Seattle Mayor Jenny Durkan joined students and Seattle Colleges leadership at South Seattle College on the morning of Nov. 7 to celebrate voter approval of the Families, Education, Preschool and Promise Levy.
The plan provides funding to increase the number of children in preschool, increase K-12 investments and expand access to college through the Seattle Promise Tuition Program. Not only a significant step for Seattle’s support of education and our youth, this is also a historic day for South Seattle College. The South Seattle College Foundation Board created the 13th Year Promise Scholarship in 2008 with the vision of addressing equity gaps in access to a higher education for Seattle’s youth. The 13th Year Promise program became the model for and has now transitioned to become Seattle Promise.
The Seattle Promise program will expand tuition coverage from one to two years for Seattle Public Schools high school graduates, and be supported in part by the levy with additional fundraising support. It will expand the program from the current six high schools (Cleveland, Rainier Beach, Chief Sealth, West Seattle, Garfield, and Ingraham) to all Seattle public high schools by 2020. In addition, the scholarship will become “flexible,” allowing students to attend the Seattle College (South, North or Central) of their choice.
“We would not be standing here if it weren’t for Seattle Colleges,” Mayor Durkan said during a press conference at South. “When we first came down to talk to Seattle Colleges about whether we could get this done on such a large scale … no one said, ‘No.’ They all said, ‘How do we get it done?’”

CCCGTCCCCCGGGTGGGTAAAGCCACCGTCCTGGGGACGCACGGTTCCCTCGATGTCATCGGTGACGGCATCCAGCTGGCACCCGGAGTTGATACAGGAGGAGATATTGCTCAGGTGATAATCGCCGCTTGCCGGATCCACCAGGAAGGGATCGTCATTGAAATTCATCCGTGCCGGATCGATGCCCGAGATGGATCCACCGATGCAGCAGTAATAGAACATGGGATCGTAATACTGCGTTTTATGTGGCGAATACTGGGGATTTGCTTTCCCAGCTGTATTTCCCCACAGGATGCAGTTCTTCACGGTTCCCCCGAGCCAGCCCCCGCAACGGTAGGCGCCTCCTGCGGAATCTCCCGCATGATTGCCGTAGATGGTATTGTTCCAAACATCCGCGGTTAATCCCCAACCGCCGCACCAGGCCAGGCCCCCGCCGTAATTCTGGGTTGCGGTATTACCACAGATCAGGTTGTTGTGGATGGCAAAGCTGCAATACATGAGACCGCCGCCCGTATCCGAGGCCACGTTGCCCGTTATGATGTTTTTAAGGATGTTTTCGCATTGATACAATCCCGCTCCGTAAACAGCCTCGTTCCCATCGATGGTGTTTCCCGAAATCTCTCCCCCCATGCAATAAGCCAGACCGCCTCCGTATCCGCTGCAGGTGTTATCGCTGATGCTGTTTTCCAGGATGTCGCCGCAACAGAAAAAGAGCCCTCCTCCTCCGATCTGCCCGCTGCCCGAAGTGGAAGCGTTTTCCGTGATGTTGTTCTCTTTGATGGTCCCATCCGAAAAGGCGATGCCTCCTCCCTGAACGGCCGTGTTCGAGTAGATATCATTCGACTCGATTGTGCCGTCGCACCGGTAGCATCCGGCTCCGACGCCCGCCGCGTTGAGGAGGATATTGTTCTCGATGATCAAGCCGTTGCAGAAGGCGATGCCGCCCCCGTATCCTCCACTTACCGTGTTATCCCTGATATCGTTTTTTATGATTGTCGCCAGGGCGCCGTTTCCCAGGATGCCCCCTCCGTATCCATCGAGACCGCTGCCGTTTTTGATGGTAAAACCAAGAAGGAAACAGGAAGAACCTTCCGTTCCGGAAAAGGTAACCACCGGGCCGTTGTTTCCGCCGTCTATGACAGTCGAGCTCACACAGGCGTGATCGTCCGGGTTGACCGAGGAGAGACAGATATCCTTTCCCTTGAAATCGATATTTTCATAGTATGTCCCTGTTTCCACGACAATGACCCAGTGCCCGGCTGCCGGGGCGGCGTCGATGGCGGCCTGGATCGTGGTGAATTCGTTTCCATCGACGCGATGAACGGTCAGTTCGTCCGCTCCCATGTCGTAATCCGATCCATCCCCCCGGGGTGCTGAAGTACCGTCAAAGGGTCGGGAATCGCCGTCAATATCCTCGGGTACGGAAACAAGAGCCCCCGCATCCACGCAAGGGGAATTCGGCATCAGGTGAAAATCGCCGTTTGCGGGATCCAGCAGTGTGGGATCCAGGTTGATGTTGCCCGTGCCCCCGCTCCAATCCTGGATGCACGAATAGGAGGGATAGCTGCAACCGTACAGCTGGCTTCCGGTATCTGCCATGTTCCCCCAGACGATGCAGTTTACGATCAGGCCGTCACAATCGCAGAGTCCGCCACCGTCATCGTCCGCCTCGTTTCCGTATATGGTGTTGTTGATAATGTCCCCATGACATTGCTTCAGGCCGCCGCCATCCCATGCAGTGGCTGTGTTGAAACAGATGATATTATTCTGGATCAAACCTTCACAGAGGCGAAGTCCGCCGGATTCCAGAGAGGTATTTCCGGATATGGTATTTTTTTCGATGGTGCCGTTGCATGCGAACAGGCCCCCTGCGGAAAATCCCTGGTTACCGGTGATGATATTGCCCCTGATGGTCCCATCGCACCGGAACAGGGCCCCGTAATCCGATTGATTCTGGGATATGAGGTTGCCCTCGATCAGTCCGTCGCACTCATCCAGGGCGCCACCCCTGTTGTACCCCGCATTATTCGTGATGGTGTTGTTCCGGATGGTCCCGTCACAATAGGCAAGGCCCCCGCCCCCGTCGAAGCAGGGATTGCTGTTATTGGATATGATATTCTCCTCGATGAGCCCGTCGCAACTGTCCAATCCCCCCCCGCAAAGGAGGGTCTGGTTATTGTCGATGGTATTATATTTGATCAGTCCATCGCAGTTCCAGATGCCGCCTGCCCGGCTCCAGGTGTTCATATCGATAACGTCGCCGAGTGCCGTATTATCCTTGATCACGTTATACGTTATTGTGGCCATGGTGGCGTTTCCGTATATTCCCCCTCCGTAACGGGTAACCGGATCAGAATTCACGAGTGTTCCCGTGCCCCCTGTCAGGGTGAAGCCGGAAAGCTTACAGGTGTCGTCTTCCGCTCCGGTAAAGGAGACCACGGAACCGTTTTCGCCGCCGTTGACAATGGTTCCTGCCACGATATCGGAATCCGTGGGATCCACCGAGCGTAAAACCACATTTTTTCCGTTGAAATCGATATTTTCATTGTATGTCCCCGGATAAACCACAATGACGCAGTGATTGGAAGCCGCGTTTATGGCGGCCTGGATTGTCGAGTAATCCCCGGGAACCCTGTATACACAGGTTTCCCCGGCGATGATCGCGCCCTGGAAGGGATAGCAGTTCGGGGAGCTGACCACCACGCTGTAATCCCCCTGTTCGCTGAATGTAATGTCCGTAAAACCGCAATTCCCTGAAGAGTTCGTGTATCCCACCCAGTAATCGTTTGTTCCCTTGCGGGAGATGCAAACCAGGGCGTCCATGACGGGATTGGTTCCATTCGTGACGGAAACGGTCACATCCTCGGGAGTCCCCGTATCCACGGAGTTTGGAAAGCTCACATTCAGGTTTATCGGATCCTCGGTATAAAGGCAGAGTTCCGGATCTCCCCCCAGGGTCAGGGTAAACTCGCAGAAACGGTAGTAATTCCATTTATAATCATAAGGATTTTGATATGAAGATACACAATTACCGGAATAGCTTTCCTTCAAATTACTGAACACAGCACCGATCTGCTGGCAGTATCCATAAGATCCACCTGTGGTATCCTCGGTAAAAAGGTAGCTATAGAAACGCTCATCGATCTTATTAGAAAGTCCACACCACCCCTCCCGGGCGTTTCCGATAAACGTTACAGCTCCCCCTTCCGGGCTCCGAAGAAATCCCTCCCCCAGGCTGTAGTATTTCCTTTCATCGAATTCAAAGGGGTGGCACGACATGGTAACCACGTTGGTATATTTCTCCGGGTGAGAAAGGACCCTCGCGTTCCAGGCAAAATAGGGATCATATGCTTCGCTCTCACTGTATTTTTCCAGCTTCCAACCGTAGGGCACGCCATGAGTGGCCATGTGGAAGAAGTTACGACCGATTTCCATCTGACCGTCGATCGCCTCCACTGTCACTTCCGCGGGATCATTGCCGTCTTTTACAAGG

“I want to thank Seattle because, time and time again, when it matters, our city comes together, steps up and invests in the future,” she added. “And there is nothing more important to our future than our children.”
Seattle Colleges Chancellor Shouan Pan also spoke at the event, stating, “After yesterday’s vote, clearly voters have spoken. They support quality, equitable education for Seattle’s residents. This vote is about investing in education, K through 14.”
An important element of the Seattle Promise program is the dedicated support students receive to help them successfully transition from high school to higher education, providing a wrap-around experience that goes beyond tuition dollars.
Current 13th Year/Seattle Promise Scholar Anthony Garcia also spoke at the event, echoing the importance of that support.
“I come from a family of immigrants. Both of my parents are from Guatemala, and my dad just became a US citizen, too. They didn’t have the opportunity to go to college and pursue a better life for themselves, so they sacrificed their lives to make a better lives for their children,” Garcia said. “Having the opportunity to go to college tuition-free and becoming a Seattle Promise scholar; it’s a blessing. The support we have as students is remarkable, and not something you see very often.”